In theaters Friday, Oct. 10
2 1/2 stars (out of 4 stars)
Essentially, this is Tony Stark in the courtroom.
But Robert Downey Jr.'s gift for loquacious gymnastics is so impressive that he makes his staid legal drama come to life.
The actor, still exuding a youthful energy at age 49, impresses as a hotshot Chicago lawyer — the name is actually Hank Palmer — able to win over a judge and jury with his hyper-articulate soliloquies. On the home front, he's burdened with a spate of personal problems, including an unfaithful wife and an estranged immediate family. We're about to find out why.
Hank returns to his one-horse hometown for his mom's funeral and then reluctantly stays there after his taciturn father (Robert Duvall) — also the most venerable judge in town — is rung up on murder charges. Not some kind of salacious heat-of-the-moment bloodletting, mind you: The old man got behind the wheel and may or may not have intentionally hit a scumbag convicted criminal. (Those crickets are chirping for a reason.) Despite their iciness (Hank doesn't even call him Dad), he agrees to be the Judge's lawyer.
As a legal yarn, the 141-minute film is cloaked in predictability. The shameless profiling during jury selection, the no-nonsense opposing counsel (Billy Bob Thornton), the grainy surveillance video footage as evidentiary support . . . they're all familiar hallmarks from the '90s heyday of John Grisham movie adaptations. (Well, except for Dax Shepard's doofus attorney, who could have been an extra from My Cousin Vinny.) Then, as an exclamation point to the melodrama, a character gives an outlandish confession on the witness stand. The revelation is meant to be a stop-in-your-tracks shocker, but it's too ridiculous and maudlin to carry any heft. (Sidebar: If Thornton is such an ace attorney, why isn't he calling for a mistrial?)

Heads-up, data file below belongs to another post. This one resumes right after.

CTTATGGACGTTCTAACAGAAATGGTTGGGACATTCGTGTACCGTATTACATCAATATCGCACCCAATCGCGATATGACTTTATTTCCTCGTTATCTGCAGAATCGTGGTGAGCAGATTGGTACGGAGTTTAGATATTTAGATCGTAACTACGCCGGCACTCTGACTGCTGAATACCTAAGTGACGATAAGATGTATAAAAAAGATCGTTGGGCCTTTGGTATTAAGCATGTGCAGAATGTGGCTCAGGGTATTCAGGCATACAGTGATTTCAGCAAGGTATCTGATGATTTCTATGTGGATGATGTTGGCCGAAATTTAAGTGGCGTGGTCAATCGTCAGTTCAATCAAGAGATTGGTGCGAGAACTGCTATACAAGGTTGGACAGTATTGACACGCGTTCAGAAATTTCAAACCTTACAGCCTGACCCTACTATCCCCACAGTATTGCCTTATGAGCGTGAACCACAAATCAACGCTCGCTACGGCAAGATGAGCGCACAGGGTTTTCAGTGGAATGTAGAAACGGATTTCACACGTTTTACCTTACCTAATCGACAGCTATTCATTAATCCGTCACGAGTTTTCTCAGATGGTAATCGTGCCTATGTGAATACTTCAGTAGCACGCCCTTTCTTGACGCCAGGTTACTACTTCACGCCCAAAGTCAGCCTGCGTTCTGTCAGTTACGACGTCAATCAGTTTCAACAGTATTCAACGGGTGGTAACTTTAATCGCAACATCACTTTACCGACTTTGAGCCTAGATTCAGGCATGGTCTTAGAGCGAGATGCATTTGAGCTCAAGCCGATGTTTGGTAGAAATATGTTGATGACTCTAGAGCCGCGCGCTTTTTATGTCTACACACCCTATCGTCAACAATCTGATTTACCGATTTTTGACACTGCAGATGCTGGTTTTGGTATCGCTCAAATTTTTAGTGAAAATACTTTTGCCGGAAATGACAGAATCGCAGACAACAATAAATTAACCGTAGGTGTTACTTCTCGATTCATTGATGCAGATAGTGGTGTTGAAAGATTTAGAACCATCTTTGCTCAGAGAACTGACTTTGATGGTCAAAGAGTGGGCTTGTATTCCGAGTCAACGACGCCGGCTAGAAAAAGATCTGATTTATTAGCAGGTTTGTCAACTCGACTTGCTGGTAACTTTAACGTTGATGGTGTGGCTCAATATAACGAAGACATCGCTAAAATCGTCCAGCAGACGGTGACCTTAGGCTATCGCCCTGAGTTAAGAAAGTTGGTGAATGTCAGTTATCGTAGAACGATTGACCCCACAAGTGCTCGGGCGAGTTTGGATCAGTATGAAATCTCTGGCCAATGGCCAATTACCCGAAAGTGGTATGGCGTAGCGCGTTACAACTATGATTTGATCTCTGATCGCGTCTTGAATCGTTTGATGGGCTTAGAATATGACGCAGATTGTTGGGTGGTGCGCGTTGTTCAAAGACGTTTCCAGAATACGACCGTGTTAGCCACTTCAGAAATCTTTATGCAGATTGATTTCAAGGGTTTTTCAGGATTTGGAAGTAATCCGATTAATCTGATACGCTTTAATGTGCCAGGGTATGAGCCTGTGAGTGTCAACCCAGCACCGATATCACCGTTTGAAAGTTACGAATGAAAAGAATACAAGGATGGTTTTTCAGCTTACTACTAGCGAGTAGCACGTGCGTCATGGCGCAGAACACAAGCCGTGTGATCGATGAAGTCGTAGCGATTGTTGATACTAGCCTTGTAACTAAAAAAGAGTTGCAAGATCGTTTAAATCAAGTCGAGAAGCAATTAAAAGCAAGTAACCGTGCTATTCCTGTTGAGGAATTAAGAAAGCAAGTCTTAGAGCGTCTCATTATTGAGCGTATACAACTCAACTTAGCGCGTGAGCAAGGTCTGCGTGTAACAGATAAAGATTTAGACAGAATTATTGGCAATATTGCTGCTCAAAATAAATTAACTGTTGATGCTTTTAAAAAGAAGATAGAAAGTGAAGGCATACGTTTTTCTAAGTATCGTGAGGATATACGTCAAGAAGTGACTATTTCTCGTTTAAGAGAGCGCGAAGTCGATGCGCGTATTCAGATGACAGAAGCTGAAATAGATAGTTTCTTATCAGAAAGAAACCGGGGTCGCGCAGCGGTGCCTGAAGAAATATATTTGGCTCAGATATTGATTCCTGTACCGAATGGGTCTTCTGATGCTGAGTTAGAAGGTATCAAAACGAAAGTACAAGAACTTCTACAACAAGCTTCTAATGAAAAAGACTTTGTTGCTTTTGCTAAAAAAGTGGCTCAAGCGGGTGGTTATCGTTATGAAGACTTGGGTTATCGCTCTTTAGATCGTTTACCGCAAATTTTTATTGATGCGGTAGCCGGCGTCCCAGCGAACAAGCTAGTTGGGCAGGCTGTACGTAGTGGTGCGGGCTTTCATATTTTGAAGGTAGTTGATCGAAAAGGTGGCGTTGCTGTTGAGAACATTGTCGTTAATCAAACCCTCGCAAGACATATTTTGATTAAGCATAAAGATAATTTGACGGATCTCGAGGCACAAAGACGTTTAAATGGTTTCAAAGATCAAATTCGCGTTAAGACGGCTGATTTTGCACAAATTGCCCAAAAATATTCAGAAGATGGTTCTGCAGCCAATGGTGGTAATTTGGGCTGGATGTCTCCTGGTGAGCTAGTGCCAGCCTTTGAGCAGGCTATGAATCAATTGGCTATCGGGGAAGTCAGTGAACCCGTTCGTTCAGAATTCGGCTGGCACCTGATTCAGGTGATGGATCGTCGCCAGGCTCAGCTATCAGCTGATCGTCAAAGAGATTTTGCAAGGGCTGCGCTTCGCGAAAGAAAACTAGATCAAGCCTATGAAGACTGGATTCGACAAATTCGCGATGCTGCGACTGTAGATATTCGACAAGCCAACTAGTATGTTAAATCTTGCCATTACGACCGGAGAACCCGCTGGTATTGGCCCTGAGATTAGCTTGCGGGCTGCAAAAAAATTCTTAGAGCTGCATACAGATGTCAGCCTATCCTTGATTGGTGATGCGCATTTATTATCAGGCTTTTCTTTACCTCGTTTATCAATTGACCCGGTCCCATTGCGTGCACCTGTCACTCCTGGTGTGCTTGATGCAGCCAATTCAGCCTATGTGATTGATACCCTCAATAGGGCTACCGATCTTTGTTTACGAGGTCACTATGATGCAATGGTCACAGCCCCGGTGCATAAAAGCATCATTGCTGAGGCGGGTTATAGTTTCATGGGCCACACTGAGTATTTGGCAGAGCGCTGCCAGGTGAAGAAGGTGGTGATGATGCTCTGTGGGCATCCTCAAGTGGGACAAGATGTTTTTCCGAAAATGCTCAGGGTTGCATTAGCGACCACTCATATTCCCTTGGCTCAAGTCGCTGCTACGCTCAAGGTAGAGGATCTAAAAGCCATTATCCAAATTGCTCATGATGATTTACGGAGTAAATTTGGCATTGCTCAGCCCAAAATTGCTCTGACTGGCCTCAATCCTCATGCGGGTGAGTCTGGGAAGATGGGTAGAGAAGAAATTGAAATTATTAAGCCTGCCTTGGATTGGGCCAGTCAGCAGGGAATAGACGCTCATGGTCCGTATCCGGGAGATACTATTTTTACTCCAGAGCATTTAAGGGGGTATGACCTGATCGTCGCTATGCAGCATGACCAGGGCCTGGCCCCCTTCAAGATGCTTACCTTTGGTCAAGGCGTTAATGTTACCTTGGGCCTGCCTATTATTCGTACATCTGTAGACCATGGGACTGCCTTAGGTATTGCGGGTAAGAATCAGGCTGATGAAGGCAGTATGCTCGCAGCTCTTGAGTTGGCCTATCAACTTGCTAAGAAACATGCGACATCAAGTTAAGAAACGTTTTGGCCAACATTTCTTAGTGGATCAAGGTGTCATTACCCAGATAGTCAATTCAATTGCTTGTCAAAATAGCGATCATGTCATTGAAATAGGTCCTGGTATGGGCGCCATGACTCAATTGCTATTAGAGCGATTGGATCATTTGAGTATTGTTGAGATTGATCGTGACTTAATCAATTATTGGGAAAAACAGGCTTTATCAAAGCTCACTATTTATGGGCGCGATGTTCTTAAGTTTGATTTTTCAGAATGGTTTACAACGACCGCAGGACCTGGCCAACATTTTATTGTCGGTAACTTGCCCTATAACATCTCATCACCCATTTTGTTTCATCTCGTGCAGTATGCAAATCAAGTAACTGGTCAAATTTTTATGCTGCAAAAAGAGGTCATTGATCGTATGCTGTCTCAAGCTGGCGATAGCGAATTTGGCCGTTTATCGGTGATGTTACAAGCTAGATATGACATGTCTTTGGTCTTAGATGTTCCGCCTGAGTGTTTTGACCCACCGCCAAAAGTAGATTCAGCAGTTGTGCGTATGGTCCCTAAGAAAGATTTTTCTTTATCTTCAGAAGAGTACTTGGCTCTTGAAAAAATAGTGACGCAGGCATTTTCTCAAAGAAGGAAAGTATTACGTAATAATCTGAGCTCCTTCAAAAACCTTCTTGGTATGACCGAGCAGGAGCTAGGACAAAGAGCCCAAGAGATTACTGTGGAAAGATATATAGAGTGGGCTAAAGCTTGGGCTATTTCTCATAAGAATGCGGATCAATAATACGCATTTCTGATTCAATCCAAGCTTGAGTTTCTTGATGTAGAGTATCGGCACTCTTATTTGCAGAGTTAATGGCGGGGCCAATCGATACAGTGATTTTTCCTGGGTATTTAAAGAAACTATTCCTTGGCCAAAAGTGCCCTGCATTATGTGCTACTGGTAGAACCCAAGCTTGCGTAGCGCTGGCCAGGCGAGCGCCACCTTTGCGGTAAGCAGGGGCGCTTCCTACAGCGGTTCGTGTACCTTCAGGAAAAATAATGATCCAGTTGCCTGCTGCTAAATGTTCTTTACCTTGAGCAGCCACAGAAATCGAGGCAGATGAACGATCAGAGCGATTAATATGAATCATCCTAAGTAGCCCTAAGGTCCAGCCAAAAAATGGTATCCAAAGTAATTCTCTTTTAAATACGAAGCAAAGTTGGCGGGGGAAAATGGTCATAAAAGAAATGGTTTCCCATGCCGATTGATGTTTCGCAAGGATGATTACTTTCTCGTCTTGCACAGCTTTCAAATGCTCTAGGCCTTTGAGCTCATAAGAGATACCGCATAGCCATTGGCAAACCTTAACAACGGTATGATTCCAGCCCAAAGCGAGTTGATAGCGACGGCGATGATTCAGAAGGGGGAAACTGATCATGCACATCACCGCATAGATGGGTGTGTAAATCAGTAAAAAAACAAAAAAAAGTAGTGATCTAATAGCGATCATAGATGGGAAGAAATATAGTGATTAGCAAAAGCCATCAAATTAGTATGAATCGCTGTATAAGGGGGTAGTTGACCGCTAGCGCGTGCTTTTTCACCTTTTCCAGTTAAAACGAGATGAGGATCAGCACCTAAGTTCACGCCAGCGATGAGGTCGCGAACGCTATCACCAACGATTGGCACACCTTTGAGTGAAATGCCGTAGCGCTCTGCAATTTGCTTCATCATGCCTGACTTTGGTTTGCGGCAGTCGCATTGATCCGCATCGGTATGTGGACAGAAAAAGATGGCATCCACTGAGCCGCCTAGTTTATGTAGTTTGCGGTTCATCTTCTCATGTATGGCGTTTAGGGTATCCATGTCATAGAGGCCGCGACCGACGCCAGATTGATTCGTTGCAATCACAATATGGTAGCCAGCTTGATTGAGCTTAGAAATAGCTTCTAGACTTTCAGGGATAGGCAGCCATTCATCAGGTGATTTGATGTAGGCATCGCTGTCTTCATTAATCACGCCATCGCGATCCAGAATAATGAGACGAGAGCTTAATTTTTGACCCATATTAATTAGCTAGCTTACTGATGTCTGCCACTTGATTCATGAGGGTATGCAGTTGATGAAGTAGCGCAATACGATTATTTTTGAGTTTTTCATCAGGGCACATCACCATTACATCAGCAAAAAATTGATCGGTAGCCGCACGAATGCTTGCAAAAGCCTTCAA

Not that the Judge's guilt is relevant anyway. In fact, let's be clear: The judge's guilt is not relevant. The case really serves as a catalyst for father and son to air out decades of long-simmering feelings. And not surprisingly, the powerhouse actors electrify during their tete-a-tetes. In one scene, while severe weather looms outside, the two argue with a stormy intensity, debating the rights and wrongs of their relationship. It's a testament to their considerable talent that they even wring passion out of their hackneyed dialogue (Pops didn't come to Hank's law school graduation!). The two also share a touching moment when Hank helps his frail dad into the shower: It ain't pretty, but it makes an impact.
Elsewhere, Downey brings his magnetism to otherwise-forgettable scenes with his two brothers (both written in very broad strokes), his precocious young daughter and his former flame (Vera Farmiga). Make that Requisite Former Flame. In movieland, it's an unspoken rule that any middle-aged guy at the crossroads who travels home must get it on with the girl he left behind. (Jason Bateman most recently pulled off this feat in last month's This Is Where I Leave You.) In this instance, Farmiga — a former Oscar nominee who deserves better — gets saddled with a downright silly baby daddy subplot as well.
And yet, Downey makes it interesting. He even compels during the film's four protracted endings. So here's the closing statement: If the gifted actor and producer wants to continue making pedigreed projects outside the comic book universe, nobody would object.
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